While the post-colonial legislator had tried to develop a robust set of norms suited to the political aspirations of the new Indian Republic in the form of an evolutionary constitutional project, this dynamic process has also been supported by a vibrant judiciary, which has had recourse to foreign and international laws for social modernization. On the basis of the Indian constitutional project understood as a path towards modernity, this contribution argues that this normative internationalization brings even more promises in emerging economies where foreign and international laws are not only domesticized, but also held as powerful instruments for empowering the national democratic process yet sometimes at the risk of being rejected as judicial hyper-activism. It shows that this dynamic and incomplete project is all but irreversible at a time of a form of revival of the past. As such, it may well be that Indian law is not quite modern yet already post-modern.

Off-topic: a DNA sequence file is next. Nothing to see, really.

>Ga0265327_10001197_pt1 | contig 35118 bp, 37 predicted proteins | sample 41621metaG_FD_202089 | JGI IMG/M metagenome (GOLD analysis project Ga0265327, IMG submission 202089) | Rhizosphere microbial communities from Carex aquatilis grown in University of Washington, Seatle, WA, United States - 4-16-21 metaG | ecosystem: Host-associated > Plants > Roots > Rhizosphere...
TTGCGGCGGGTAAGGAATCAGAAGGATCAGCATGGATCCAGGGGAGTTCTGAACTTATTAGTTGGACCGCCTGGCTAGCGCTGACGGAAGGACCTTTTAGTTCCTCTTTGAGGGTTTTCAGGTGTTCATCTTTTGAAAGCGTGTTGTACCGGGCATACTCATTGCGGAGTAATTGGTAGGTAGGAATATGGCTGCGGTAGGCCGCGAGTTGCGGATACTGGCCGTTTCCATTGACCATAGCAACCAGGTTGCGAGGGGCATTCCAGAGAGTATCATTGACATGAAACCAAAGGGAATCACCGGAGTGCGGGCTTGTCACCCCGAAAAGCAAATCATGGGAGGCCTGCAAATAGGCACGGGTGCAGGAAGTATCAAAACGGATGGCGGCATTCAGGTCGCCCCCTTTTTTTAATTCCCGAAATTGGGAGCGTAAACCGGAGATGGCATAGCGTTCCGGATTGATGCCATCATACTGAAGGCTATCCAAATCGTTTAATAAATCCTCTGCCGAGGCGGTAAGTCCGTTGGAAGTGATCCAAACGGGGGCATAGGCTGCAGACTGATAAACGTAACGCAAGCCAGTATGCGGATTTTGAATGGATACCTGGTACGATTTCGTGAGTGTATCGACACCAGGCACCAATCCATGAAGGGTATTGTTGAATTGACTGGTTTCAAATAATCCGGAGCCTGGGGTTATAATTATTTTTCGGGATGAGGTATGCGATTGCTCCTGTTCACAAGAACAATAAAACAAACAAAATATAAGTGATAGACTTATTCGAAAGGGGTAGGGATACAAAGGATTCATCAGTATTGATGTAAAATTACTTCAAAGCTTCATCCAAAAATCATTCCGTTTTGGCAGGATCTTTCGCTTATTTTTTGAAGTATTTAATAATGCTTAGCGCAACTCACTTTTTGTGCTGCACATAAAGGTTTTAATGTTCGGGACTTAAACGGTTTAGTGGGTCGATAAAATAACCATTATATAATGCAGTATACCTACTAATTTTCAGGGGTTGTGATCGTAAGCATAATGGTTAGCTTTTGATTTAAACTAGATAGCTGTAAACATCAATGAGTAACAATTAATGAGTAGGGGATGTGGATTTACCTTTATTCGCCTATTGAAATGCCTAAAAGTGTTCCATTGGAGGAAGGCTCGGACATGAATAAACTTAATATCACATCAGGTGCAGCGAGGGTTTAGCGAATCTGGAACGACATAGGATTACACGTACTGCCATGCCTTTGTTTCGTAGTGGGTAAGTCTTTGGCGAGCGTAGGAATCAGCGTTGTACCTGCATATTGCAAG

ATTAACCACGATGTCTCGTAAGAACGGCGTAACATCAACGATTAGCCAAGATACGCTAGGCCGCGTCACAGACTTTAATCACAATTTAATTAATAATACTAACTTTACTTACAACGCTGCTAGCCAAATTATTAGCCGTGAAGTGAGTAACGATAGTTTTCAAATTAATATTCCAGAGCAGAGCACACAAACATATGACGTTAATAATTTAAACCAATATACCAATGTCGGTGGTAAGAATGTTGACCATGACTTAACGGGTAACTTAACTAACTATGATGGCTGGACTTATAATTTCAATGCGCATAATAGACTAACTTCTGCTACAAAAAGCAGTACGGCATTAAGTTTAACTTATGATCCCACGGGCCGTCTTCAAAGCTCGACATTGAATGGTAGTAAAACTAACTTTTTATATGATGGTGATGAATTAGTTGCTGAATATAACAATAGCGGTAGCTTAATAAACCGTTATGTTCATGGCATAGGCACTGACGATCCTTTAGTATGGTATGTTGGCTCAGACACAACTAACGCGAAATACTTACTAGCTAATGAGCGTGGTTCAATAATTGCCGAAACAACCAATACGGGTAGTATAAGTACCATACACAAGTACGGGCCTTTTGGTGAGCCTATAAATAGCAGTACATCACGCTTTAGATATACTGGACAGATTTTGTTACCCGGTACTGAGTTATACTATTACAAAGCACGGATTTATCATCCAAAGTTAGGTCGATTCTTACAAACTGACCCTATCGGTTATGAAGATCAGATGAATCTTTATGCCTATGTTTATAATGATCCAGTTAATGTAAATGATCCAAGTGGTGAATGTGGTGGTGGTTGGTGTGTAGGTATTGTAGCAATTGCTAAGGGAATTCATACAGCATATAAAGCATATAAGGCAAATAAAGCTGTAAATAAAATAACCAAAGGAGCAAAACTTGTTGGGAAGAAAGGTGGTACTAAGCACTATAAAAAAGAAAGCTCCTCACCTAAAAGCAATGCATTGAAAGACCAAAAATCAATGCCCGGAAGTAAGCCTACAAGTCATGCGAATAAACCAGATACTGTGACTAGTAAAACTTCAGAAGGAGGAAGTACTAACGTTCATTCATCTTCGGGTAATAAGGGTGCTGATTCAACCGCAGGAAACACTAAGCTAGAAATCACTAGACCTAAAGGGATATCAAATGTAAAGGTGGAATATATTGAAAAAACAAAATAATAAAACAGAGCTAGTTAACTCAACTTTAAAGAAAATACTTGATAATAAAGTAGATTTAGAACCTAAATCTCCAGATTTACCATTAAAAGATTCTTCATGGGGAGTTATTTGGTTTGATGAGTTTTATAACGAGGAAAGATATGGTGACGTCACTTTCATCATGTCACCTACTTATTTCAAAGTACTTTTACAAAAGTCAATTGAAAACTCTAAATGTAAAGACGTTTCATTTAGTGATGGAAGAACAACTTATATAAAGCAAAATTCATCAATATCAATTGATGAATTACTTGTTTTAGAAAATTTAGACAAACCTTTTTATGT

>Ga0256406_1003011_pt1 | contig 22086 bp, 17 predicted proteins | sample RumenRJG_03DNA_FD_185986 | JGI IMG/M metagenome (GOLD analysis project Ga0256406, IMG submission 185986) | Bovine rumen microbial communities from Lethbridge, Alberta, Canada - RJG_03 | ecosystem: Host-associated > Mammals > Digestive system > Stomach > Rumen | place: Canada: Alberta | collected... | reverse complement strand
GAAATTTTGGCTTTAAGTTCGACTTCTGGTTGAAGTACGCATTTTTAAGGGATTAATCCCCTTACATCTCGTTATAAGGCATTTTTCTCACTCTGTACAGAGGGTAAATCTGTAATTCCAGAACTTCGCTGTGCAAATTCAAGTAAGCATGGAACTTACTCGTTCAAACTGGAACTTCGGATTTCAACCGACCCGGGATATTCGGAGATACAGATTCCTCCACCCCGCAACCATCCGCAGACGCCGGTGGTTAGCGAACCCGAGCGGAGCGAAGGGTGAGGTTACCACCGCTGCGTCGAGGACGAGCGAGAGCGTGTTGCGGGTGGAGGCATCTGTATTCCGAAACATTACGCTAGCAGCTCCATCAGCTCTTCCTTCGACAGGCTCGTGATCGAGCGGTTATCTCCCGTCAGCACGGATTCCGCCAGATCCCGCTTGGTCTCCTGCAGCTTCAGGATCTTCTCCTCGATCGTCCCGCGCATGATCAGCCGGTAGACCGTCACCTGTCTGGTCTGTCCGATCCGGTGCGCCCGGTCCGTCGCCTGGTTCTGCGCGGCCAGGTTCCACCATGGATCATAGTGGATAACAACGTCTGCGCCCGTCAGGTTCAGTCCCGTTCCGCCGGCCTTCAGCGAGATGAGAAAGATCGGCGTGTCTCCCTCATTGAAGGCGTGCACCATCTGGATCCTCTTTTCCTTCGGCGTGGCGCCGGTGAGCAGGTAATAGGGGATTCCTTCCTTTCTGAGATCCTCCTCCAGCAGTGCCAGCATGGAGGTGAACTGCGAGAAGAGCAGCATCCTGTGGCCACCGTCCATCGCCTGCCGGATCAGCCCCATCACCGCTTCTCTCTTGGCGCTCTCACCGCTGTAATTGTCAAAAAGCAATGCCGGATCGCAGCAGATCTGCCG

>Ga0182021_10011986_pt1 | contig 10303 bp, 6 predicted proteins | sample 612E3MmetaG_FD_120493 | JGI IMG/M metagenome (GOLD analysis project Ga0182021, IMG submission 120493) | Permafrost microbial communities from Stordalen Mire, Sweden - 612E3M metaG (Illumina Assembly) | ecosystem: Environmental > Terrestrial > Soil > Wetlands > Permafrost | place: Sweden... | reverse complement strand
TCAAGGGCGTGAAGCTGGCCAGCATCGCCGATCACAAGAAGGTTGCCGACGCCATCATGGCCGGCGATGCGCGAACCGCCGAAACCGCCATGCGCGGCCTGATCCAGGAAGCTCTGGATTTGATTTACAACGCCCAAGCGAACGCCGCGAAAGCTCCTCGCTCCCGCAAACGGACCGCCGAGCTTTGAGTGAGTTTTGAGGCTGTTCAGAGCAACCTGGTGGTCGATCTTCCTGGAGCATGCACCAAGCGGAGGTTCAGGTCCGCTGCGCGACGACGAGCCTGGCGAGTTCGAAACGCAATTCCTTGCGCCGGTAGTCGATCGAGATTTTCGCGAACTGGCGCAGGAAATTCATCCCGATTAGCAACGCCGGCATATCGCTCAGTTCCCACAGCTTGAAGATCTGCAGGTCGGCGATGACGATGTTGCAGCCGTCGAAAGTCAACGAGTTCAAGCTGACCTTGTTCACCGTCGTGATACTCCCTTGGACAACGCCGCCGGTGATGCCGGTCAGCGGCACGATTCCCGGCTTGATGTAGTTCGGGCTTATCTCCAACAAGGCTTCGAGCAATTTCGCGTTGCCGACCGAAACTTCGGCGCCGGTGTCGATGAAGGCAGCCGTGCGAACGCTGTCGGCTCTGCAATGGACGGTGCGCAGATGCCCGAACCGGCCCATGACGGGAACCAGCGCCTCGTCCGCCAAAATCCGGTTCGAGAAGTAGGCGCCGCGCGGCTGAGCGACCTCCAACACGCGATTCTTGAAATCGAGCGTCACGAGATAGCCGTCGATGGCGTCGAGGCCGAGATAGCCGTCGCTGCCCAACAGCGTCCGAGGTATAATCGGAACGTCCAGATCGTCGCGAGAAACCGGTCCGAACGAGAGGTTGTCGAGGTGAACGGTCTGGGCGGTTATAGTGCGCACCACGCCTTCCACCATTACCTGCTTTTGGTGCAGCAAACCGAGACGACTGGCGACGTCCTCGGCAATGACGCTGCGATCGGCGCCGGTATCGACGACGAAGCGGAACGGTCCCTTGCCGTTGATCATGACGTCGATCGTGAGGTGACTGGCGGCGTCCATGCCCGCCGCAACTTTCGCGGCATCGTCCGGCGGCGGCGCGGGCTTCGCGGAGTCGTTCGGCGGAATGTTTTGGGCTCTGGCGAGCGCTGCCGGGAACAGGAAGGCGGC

|Title of host publication||Exploring Indian Modernities|
|Subtitle of host publication||Ideas and Practices|
|Editors||Leila Choukroune, Parul Bhandari|
|Number of pages||21|
|Publication status||Published - 5 Jun 2018|